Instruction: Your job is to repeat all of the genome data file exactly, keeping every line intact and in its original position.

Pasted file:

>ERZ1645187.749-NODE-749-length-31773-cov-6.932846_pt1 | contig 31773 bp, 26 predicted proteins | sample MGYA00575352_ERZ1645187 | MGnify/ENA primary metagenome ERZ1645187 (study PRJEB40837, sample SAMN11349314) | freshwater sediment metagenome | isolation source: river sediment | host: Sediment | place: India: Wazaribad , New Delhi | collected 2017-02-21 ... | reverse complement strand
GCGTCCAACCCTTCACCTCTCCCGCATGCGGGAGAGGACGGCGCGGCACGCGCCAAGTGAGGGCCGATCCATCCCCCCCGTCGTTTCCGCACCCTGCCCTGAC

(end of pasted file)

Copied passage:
>ERZ1645187.749-NODE-749-length-31773-cov-6.932846_pt1 | contig 31773 bp, 26 predicted proteins | sample MGYA00575352_ERZ1645187 | MGnify/ENA primary metagenome ERZ1645187 (study PRJEB40837, sample SAMN11349314) | freshwater sediment metagenome | isolation source: river sediment | host: Sediment | place: India: Wazaribad , New Delhi | collected 2017-02-21 ... | reverse complement strand
GCGTCCAACCCTTCACCTCTCCCGCATGCGGGAGAGGACGGCGCGGCACGCGCCAAGTGAGGGCCGATCCATCCCCCCCGTCGTTTCCGCACCCTGCCCTGAC